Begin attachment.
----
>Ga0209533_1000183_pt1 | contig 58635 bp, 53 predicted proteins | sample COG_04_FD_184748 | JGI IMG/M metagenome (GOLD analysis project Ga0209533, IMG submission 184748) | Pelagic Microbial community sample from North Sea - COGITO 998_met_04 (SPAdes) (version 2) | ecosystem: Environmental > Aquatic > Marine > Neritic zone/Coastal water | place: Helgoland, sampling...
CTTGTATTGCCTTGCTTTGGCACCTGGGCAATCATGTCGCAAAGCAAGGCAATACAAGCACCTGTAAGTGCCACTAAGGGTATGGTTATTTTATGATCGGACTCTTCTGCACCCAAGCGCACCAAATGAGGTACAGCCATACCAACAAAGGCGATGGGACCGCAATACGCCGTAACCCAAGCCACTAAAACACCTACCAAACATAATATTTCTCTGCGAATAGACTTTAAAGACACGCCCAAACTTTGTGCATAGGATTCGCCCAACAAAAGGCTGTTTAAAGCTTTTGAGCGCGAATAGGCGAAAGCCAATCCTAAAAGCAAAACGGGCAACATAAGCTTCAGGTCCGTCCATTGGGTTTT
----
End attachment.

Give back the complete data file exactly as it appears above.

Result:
>Ga0209533_1000183_pt1 | contig 58635 bp, 53 predicted proteins | sample COG_04_FD_184748 | JGI IMG/M metagenome (GOLD analysis project Ga0209533, IMG submission 184748) | Pelagic Microbial community sample from North Sea - COGITO 998_met_04 (SPAdes) (version 2) | ecosystem: Environmental > Aquatic > Marine > Neritic zone/Coastal water | place: Helgoland, sampling...
CTTGTATTGCCTTGCTTTGGCACCTGGGCAATCATGTCGCAAAGCAAGGCAATACAAGCACCTGTAAGTGCCACTAAGGGTATGGTTATTTTATGATCGGACTCTTCTGCACCCAAGCGCACCAAATGAGGTACAGCCATACCAACAAAGGCGATGGGACCGCAATACGCCGTAACCCAAGCCACTAAAACACCTACCAAACATAATATTTCTCTGCGAATAGACTTTAAAGACACGCCCAAACTTTGTGCATAGGATTCGCCCAACAAAAGGCTGTTTAAAGCTTTTGAGCGCGAATAGGCGAAAGCCAATCCTAAAAGCAAAACGGGCAACATAAGCTTCAGGTCCGTCCATTGGGTTTT